ize software and the operational realities of fast-paced medical
Working outside the System
Other pitfalls come when practices disable, ignore, or do not use
systems in a way that can improve care. For example, while observing the care process in one practice, Drury noted that at the
end of an examination the physician gave the patient a handwritten paper prescription. Asked when he intended to record
the prescription in the EHR, the physician indicated he would
do so that evening.
Drury saw a series of potential concerns with this scenario.
The electronic record would have been incomplete in the event
the patient had a reaction to the medication that afternoon. In
addition, the handwritten prescription created the opportunity
for the pharmacist who dispensed it to make a dosage or drug
error, and if he or she had contacted the practice for verification
there would have been nothing in the chart to go by. Finally, the
physician did not take advantage of the software’s drug safety
module, which checks for adverse drug reactions.
Other system configurations may allow information that was
in the system to be removed without notation.
Drury cites the experience of one practice in which the nurse
spoke with a patient about a health issue, documented her understanding of and recommendations regarding it, and forwarded these electronically to the physician. The physician agreed
with her proposed response; however, he deleted his part of
the message endorsing the plan, eliminating evidence that he
provided appropriate care oversight. This particular glitch was
solved by restricting deletion privileges for the physician.
These examples are just the tip of the iceberg, Drury says.
“Those things are happening by the gazillions and we don’t
know about them,” she contends.
Education Is the Cure
Drury has found that often staff are not aware of the potential
risks or actual problems with how they configure and use their
EHR systems. However, she believes there is a great opportunity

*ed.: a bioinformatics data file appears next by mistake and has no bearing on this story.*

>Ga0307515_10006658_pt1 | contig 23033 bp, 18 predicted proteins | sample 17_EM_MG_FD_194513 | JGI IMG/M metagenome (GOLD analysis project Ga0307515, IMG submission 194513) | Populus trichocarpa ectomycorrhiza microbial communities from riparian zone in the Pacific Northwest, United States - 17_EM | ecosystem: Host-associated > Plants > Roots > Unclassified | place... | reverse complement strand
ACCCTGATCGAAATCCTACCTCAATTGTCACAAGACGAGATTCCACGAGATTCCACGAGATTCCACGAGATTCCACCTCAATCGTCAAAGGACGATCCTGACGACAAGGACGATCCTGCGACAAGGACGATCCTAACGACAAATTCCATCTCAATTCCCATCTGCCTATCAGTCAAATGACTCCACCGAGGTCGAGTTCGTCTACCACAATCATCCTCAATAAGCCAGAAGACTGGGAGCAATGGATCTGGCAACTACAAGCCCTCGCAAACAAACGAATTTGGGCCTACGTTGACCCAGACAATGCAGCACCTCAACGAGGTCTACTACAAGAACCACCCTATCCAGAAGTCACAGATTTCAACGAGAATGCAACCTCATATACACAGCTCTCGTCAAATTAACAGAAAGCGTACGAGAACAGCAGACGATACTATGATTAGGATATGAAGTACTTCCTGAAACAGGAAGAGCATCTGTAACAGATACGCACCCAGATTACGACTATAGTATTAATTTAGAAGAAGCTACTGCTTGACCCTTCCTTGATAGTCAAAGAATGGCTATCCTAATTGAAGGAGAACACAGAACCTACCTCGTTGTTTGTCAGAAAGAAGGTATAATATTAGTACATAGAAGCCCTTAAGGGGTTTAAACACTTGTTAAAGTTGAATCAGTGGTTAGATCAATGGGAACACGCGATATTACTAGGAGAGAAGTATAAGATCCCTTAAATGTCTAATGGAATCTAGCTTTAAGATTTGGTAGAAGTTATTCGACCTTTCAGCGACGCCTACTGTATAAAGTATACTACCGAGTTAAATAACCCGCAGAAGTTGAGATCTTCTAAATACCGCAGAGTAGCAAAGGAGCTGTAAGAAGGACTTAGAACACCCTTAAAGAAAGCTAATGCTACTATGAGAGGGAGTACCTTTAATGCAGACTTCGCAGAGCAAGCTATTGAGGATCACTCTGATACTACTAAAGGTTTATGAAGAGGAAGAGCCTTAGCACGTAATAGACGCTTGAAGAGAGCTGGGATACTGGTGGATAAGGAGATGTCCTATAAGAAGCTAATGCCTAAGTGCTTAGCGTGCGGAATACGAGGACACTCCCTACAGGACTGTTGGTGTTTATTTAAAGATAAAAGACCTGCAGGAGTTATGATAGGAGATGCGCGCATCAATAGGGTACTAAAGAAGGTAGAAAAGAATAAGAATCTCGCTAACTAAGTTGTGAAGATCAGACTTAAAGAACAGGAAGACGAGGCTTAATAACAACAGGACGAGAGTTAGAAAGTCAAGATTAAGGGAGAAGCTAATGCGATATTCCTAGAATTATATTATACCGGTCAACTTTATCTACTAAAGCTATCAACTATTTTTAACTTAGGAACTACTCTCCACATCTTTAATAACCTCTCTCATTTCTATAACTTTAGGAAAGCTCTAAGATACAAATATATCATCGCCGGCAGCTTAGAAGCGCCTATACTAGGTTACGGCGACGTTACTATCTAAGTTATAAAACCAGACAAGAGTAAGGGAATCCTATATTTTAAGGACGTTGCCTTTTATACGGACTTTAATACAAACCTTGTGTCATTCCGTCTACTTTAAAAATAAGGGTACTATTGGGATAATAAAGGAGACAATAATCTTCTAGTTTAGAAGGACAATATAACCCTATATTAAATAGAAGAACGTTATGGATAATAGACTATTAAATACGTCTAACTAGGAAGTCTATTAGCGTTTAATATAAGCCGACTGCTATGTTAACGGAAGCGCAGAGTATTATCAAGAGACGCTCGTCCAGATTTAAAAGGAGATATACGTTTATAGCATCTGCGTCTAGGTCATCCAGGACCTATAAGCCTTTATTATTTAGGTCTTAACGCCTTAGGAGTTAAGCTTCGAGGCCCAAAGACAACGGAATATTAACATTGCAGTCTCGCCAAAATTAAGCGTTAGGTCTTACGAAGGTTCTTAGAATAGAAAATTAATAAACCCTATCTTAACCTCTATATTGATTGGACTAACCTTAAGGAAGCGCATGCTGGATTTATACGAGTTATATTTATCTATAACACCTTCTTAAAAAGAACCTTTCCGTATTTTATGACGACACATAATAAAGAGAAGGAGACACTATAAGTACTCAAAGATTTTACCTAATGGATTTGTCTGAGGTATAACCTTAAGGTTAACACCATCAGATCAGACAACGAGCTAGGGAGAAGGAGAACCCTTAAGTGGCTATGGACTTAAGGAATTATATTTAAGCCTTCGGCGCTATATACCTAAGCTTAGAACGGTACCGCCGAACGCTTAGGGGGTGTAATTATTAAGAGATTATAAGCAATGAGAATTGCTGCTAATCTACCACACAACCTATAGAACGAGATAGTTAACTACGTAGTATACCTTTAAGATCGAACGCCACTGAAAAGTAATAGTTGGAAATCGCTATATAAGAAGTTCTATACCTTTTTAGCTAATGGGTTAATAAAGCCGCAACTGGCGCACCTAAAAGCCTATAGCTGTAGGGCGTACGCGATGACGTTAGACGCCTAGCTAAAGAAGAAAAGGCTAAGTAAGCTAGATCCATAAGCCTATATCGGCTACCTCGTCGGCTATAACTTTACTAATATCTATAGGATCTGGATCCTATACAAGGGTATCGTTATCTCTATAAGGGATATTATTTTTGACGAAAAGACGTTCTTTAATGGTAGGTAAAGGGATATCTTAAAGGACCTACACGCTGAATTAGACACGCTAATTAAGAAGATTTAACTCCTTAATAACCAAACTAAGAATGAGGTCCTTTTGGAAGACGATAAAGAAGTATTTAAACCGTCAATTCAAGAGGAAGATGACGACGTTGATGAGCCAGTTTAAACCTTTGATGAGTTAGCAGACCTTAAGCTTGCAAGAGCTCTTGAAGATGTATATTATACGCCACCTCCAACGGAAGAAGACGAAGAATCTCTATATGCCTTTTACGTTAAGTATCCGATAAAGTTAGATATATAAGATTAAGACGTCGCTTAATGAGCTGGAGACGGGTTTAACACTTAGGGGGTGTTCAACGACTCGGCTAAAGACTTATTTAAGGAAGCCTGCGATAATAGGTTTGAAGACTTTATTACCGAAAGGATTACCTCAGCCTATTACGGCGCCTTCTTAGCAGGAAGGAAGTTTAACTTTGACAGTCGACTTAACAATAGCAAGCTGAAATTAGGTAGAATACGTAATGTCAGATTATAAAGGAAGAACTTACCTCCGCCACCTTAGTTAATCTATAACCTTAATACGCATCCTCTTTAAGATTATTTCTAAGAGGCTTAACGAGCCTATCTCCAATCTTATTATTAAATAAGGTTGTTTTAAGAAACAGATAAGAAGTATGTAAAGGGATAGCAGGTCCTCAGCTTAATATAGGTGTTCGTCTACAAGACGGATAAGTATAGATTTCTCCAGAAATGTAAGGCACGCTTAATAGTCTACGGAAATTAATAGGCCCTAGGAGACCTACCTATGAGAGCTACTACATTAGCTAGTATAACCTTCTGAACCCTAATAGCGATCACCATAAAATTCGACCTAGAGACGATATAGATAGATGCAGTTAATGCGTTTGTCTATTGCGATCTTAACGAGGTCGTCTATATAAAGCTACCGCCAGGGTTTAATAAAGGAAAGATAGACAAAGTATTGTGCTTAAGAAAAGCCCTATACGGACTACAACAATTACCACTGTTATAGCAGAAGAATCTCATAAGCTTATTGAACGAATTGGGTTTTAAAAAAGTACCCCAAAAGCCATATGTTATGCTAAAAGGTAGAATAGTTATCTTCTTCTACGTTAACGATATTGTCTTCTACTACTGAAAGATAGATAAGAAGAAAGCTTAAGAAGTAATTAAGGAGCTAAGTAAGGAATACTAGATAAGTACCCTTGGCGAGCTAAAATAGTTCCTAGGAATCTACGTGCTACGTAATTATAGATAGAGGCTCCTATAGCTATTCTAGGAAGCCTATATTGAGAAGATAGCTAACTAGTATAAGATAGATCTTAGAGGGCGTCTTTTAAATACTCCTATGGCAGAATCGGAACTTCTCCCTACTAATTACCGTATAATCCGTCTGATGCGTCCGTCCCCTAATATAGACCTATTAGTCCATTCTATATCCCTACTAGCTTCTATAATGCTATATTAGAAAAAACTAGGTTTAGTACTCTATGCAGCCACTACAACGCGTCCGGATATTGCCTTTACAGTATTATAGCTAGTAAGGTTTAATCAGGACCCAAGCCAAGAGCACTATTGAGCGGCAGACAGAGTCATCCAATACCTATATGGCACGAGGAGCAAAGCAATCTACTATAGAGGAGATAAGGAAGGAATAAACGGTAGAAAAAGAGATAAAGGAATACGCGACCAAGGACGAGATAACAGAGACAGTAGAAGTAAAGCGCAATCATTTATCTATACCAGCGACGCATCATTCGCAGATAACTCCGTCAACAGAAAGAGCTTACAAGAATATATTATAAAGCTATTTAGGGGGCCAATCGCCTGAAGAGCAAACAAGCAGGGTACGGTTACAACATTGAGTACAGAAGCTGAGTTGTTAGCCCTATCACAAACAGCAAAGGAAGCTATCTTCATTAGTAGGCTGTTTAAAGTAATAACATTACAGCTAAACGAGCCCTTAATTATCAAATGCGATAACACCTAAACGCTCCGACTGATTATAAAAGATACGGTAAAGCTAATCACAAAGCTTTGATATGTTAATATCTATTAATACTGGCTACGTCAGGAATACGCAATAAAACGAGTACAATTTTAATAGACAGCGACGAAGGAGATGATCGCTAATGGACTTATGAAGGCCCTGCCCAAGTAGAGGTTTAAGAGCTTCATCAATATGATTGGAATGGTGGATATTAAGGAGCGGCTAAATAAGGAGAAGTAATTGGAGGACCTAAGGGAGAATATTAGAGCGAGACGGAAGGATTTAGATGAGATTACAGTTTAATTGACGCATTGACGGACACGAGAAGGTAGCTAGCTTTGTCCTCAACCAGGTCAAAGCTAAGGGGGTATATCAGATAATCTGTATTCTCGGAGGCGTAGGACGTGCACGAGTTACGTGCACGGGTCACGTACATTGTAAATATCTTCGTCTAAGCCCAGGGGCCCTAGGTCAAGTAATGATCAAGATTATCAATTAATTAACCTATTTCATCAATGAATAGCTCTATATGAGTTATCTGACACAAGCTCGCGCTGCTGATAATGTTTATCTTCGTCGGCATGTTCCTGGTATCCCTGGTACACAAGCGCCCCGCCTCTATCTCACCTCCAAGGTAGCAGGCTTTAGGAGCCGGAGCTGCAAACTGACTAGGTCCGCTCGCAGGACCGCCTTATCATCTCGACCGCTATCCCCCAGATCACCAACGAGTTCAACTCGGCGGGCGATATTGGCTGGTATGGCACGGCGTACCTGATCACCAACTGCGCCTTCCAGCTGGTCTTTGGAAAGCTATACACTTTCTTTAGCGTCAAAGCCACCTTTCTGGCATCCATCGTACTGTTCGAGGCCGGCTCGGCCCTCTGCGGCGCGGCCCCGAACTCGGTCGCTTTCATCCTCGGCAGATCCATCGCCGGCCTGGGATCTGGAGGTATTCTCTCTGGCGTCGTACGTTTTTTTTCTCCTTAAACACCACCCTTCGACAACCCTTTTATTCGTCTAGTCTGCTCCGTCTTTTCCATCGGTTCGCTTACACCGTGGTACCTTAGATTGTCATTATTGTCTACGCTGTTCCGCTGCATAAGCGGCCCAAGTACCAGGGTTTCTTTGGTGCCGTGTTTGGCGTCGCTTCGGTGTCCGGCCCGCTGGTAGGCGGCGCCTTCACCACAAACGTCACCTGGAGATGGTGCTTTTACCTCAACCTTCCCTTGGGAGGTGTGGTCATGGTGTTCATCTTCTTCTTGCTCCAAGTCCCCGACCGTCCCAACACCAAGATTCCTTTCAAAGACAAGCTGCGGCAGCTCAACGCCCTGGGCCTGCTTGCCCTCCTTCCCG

for HIM professionals to correct misuse and address less-than-ideal functionalities.
Often the person in the practice who deals with EHR issues
has little in-depth training on its optimal use, she says. They may
lack HIM education. But if trained, they can spearhead better
practices and drill into the EHR and recommend changes.
In addition, Drury encourages HIM professionals to look at the
EHR analytically, as if they were outsiders assessing it on behalf
of a professional liability insurer. The questions to ask include:
HIM professionals also will do well to familiarize themselves
with Health Level Seven’s EHR System Records Management
and Evidentiary Support Functional Profile, Drury says. This in-
dustry standard describes the attributes that support the man-
agement of health records within the system for business and
Genna Rollins ( email@example.com) is a freelance writer specializing
First Class Solutions, Inc.SM
Not your traditional healthcare consulting firm…
Services customized to YOUR needs since 1988
Our HIM Services
♦ Temporary HIM Management Services
♦ RAC and MIC Readiness Reviews
♦ Operational Assessments
♦ ICD- 10 Preparation
♦ Coding Validation Audits and Coding Support
Our Specialized HIM Software
CORTRAK®: Release of Information tracking
system includes disclosure accounting, invoicing,
; Available using Microsoft® SQL Server
(CORTRAK Plus) and Document Scanning
AUDIT-TRACKER®: Audit Process Management
& Tracking for Internal & External Audits
; Facilitates tracking Requests, Denials, Appeals and
Take-backs; Includes sample letters; Import, scan
and store all documents related to the audit;
Team/task assignments; User defined timeframes,
appeal levels, and email notifications; Real time
dashboard highlights overdue actions, financial
impact, and more